The route is a copy of last year’s final stage, which turned out to be a thriller of a race. David de la Cruz took the day hounours and Marc Soler won the GC 4 seconds ahead of Simon Yates.
The race begins with a false flat to Saint-Martin-du-Var before the Côte de Levens is tackled. Following this 6.2 kilometres climb at 5.5% the route moves through the village Levens. A downhill leads to the foot of the Côte de Chateauneuf, which is a 5.4 kilometres climb at 4.4%. Back in the valley the Col de Calaïson appears – 6.3 kilometes at 4.4%.
The riders are now halfway. A 10 kilometres drop – gentle and steady – leads to the Côte De Peille. The ascent is 6.6 kilometres and the average slope 6.8%, so this is arguably the toughest task of the day. Another long descent takes the riders to the village Èze, at the foot of the famous climb with the same name.
Climbing from Nice, the Col d’Èze is 7.7 kilometres at 5.5%, but if you hit the col from this side it is a punchy 1.6 kilometres drag at 8.1%. After cresting the riders drop down to Nice before they turn back to the mountains for one last time.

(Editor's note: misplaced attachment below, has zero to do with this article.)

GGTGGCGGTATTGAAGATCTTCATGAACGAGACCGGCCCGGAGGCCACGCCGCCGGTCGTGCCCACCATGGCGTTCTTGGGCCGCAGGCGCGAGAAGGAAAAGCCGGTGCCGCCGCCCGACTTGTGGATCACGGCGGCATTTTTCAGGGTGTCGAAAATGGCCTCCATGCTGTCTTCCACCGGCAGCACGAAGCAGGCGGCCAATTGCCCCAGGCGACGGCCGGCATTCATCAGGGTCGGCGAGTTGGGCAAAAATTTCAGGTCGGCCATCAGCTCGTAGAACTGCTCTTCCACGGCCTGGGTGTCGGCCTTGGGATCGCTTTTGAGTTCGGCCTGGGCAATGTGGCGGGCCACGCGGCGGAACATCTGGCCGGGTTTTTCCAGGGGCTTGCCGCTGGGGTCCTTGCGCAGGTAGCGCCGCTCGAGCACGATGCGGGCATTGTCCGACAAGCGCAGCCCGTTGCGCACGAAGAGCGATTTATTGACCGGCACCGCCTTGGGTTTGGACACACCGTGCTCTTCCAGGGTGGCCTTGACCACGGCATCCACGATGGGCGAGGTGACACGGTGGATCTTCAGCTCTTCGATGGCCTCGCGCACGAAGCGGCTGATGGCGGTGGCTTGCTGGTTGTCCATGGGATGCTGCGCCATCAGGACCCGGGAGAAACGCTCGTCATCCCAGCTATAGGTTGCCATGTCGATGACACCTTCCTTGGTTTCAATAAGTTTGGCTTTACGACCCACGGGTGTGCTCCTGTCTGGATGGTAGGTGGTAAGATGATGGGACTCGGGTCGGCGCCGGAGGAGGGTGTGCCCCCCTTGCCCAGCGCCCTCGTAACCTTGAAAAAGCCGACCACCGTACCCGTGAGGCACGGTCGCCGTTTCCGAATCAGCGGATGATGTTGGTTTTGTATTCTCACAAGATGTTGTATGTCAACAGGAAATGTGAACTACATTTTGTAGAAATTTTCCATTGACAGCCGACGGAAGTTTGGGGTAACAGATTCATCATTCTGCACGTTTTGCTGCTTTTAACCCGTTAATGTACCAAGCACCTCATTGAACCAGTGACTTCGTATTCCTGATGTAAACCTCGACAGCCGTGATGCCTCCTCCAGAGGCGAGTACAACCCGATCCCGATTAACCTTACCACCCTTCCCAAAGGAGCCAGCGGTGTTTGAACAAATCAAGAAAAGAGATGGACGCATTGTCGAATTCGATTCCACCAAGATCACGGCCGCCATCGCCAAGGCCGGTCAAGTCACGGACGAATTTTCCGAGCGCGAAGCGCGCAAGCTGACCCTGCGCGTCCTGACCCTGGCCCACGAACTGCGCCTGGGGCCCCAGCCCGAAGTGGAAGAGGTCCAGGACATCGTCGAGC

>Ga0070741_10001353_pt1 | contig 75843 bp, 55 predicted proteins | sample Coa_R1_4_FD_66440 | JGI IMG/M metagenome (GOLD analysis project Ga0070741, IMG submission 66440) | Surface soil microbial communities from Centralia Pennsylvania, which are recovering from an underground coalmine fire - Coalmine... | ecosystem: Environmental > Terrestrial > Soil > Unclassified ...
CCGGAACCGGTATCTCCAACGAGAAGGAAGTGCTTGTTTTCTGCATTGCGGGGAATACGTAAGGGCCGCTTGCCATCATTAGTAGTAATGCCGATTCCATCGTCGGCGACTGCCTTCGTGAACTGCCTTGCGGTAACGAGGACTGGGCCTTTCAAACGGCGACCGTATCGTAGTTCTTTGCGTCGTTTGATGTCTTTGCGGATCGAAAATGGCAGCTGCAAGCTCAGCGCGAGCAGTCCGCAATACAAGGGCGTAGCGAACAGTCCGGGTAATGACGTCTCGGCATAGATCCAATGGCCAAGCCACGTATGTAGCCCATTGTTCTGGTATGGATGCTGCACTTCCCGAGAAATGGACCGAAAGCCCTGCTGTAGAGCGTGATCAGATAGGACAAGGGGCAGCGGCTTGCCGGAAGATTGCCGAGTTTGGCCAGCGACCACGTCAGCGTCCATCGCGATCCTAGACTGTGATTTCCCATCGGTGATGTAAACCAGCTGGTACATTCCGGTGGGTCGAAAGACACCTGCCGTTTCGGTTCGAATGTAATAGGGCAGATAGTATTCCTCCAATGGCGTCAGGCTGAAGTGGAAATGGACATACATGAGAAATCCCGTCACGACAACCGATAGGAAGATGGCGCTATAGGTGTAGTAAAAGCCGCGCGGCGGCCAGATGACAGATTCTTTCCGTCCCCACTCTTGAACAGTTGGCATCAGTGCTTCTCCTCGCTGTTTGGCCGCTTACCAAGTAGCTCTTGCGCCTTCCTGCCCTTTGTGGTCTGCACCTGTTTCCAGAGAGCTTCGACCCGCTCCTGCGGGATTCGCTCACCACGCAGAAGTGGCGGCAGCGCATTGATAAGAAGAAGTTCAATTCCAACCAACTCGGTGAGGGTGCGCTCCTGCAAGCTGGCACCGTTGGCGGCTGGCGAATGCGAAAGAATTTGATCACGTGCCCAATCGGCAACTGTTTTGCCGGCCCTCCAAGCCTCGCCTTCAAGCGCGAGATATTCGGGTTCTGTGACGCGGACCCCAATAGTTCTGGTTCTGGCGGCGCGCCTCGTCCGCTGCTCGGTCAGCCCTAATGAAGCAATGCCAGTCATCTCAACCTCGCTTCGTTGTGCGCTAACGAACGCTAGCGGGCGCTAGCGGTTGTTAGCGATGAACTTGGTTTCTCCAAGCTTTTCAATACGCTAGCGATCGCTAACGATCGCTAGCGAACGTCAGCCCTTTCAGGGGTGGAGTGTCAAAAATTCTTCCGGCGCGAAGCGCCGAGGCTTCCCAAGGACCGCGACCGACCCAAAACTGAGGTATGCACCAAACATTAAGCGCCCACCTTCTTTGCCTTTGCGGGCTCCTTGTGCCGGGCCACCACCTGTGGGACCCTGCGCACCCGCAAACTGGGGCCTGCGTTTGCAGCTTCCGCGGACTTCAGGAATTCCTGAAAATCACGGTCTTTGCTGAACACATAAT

The Col des Quatre Chemins is an ascent of 5.5 kilometres at 5.5%, while the finale is a 9 kilometres descent into Nice. The finish is on the Promenade des Anglais overlooking the Mediterranean.
The finales in the last three editions of Paris-Nice were breathtaking. In 2016 and 2017 the now retired Alberto Contador missed out on the win by a few seconds, while Simon Yates lost last year’s race because of time bonuses to Marc Soler.
The first three riders on the line take time bonuses of 10, 6 and 4 seconds, while the two intermediate sprints (at kilometre 24 and at kilometre 78.5) come with 3, 2 and 1 seconds.
Another interesting read: results/race report 8th stage Paris-Nice 2019.
Paris-Nice 2019 stage 8: route, profile, more
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